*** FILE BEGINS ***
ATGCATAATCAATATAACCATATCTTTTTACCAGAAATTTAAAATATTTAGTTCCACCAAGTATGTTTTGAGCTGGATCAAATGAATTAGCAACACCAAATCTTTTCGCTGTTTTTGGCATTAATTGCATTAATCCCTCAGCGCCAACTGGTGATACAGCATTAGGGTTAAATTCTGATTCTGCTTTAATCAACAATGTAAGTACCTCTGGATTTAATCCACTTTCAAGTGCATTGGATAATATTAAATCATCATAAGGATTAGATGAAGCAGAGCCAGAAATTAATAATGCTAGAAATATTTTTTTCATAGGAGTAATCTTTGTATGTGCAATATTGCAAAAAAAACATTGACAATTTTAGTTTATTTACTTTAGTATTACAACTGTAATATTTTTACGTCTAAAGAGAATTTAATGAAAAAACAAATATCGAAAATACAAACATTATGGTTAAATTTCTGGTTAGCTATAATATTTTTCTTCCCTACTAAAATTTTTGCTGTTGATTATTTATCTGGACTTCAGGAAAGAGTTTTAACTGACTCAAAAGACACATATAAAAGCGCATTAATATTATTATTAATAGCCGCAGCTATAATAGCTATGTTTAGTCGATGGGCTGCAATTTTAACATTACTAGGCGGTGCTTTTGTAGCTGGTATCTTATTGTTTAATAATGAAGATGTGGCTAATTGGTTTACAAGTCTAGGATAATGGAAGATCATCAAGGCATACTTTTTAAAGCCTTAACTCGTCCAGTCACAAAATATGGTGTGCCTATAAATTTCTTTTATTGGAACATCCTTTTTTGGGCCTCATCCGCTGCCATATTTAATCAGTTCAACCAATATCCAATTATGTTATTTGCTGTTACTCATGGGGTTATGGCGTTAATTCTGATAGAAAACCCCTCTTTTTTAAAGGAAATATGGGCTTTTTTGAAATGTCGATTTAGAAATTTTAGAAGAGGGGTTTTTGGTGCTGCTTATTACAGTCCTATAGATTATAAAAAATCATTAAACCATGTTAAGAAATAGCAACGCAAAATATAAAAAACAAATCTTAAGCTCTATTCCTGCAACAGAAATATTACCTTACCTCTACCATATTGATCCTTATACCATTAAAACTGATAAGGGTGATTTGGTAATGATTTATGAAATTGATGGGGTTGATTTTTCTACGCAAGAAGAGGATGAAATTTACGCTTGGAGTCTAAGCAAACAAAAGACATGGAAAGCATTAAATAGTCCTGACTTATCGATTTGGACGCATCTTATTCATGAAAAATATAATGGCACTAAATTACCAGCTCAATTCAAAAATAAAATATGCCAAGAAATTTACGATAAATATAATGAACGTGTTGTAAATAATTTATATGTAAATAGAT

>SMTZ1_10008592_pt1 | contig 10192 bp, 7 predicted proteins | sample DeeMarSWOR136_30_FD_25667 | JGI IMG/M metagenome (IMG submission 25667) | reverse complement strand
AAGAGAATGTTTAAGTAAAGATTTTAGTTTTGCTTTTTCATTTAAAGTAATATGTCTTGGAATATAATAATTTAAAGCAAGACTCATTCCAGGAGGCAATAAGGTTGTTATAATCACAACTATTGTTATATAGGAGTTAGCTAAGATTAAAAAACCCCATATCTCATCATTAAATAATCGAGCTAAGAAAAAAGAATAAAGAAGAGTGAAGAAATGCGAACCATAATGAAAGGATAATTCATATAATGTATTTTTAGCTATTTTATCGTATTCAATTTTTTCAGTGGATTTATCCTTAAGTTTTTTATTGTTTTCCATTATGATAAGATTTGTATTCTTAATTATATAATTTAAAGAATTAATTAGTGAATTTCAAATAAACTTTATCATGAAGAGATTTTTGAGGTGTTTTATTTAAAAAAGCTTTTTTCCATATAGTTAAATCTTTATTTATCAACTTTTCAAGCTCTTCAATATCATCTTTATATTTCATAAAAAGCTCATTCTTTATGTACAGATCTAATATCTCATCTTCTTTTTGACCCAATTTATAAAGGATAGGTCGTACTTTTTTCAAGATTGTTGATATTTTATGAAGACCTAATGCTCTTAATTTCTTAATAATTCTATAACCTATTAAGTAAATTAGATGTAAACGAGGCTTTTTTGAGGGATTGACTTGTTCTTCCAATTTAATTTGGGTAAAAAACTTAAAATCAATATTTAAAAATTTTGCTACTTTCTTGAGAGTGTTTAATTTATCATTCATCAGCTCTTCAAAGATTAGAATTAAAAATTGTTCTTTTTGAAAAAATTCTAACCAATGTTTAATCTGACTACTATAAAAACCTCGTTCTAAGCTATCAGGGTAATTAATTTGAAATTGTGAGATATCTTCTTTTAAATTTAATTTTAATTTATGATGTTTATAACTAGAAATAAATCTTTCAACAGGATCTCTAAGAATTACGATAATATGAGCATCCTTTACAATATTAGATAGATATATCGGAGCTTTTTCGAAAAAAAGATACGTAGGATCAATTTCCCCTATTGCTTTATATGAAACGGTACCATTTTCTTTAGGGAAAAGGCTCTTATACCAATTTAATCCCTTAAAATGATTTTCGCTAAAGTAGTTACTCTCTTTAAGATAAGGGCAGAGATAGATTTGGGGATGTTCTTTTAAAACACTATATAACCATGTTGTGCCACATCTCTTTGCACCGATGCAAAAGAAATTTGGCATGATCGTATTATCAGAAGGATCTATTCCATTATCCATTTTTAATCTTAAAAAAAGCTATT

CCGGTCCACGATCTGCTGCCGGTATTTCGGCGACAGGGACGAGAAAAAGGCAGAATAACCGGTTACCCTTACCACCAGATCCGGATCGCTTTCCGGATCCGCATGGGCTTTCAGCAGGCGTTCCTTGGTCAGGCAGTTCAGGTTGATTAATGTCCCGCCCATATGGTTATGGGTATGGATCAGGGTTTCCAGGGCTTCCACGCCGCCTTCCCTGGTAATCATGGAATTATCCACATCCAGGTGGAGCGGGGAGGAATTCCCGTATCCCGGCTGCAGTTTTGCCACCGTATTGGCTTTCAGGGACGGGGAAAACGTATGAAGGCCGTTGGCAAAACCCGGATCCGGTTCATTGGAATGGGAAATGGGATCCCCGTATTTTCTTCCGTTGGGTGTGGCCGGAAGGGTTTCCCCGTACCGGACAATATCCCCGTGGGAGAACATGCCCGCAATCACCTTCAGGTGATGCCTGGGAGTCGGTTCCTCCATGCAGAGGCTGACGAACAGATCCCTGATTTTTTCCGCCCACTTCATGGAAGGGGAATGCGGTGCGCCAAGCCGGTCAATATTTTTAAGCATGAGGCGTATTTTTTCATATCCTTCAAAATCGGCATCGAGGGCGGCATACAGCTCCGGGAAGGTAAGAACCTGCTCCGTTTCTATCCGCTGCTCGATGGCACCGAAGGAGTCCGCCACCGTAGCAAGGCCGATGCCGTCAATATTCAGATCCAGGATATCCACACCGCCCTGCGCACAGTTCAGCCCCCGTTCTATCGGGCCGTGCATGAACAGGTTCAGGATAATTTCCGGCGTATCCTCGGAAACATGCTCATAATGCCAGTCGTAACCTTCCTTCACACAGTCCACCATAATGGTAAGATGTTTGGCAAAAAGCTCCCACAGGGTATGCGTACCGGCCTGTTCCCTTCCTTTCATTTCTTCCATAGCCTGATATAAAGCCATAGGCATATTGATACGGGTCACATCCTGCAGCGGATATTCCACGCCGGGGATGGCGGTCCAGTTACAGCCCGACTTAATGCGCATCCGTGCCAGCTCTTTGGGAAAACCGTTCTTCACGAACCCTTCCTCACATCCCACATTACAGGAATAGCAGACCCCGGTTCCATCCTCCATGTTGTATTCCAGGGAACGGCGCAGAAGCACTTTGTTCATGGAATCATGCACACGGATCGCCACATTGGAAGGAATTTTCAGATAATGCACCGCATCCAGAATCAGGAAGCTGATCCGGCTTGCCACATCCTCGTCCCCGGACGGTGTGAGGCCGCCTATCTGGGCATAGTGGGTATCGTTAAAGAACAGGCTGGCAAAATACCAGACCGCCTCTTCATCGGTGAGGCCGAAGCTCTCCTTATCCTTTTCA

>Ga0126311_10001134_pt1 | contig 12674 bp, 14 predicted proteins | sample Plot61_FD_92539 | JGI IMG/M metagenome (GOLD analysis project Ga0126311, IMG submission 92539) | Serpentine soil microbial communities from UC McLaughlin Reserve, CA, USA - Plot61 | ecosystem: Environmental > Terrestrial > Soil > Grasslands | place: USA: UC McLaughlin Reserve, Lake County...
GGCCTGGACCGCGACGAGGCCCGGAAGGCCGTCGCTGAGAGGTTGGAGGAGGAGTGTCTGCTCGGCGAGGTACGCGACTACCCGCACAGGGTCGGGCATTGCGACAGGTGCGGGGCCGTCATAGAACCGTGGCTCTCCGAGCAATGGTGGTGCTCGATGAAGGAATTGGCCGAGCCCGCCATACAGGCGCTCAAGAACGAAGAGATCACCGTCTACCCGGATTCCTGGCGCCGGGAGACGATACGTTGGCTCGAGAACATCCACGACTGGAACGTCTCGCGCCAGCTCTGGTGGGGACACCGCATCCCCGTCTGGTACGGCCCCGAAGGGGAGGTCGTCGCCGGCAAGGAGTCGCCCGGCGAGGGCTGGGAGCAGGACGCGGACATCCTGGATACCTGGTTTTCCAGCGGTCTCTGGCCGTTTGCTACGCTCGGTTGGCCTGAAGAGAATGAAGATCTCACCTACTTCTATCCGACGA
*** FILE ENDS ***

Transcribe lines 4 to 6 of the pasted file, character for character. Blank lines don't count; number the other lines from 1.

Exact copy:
CCGGTCCACGATCTGCTGCCGGTATTTCGGCGACAGGGACGAGAAAAAGGCAGAATAACCGGTTACCCTTACCACCAGATCCGGATCGCTTTCCGGATCCGCATGGGCTTTCAGCAGGCGTTCCTTGGTCAGGCAGTTCAGGTTGATTAATGTCCCGCCCATATGGTTATGGGTATGGATCAGGGTTTCCAGGGCTTCCACGCCGCCTTCCCTGGTAATCATGGAATTATCCACATCCAGGTGGAGCGGGGAGGAATTCCCGTATCCCGGCTGCAGTTTTGCCACCGTATTGGCTTTCAGGGACGGGGAAAACGTATGAAGGCCGTTGGCAAAACCCGGATCCGGTTCATTGGAATGGGAAATGGGATCCCCGTATTTTCTTCCGTTGGGTGTGGCCGGAAGGGTTTCCCCGTACCGGACAATATCCCCGTGGGAGAACATGCCCGCAATCACCTTCAGGTGATGCCTGGGAGTCGGTTCCTCCATGCAGAGGCTGACGAACAGATCCCTGATTTTTTCCGCCCACTTCATGGAAGGGGAATGCGGTGCGCCAAGCCGGTCAATATTTTTAAGCATGAGGCGTATTTTTTCATATCCTTCAAAATCGGCATCGAGGGCGGCATACAGCTCCGGGAAGGTAAGAACCTGCTCCGTTTCTATCCGCTGCTCGATGGCACCGAAGGAGTCCGCCACCGTAGCAAGGCCGATGCCGTCAATATTCAGATCCAGGATATCCACACCGCCCTGCGCACAGTTCAGCCCCCGTTCTATCGGGCCGTGCATGAACAGGTTCAGGATAATTTCCGGCGTATCCTCGGAAACATGCTCATAATGCCAGTCGTAACCTTCCTTCACACAGTCCACCATAATGGTAAGATGTTTGGCAAAAAGCTCCCACAGGGTATGCGTACCGGCCTGTTCCCTTCCTTTCATTTCTTCCATAGCCTGATATAAAGCCATAGGCATATTGATACGGGTCACATCCTGCAGCGGATATTCCACGCCGGGGATGGCGGTCCAGTTACAGCCCGACTTAATGCGCATCCGTGCCAGCTCTTTGGGAAAACCGTTCTTCACGAACCCTTCCTCACATCCCACATTACAGGAATAGCAGACCCCGGTTCCATCCTCCATGTTGTATTCCAGGGAACGGCGCAGAAGCACTTTGTTCATGGAATCATGCACACGGATCGCCACATTGGAAGGAATTTTCAGATAATGCACCGCATCCAGAATCAGGAAGCTGATCCGGCTTGCCACATCCTCGTCCCCGGACGGTGTGAGGCCGCCTATCTGGGCATAGTGGGTATCGTTAAAGAACAGGCTGGCAAAATACCAGACCGCCTCTTCATCGGTGAGGCCGAAGCTCTCCTTATCCTTTTCA

>Ga0126311_10001134_pt1 | contig 12674 bp, 14 predicted proteins | sample Plot61_FD_92539 | JGI IMG/M metagenome (GOLD analysis project Ga0126311, IMG submission 92539) | Serpentine soil microbial communities from UC McLaughlin Reserve, CA, USA - Plot61 | ecosystem: Environmental > Terrestrial > Soil > Grasslands | place: USA: UC McLaughlin Reserve, Lake County...
GGCCTGGACCGCGACGAGGCCCGGAAGGCCGTCGCTGAGAGGTTGGAGGAGGAGTGTCTGCTCGGCGAGGTACGCGACTACCCGCACAGGGTCGGGCATTGCGACAGGTGCGGGGCCGTCATAGAACCGTGGCTCTCCGAGCAATGGTGGTGCTCGATGAAGGAATTGGCCGAGCCCGCCATACAGGCGCTCAAGAACGAAGAGATCACCGTCTACCCGGATTCCTGGCGCCGGGAGACGATACGTTGGCTCGAGAACATCCACGACTGGAACGTCTCGCGCCAGCTCTGGTGGGGACACCGCATCCCCGTCTGGTACGGCCCCGAAGGGGAGGTCGTCGCCGGCAAGGAGTCGCCCGGCGAGGGCTGGGAGCAGGACGCGGACATCCTGGATACCTGGTTTTCCAGCGGTCTCTGGCCGTTTGCTACGCTCGGTTGGCCTGAAGAGAATGAAGATCTCACCTACTTCTATCCGACGA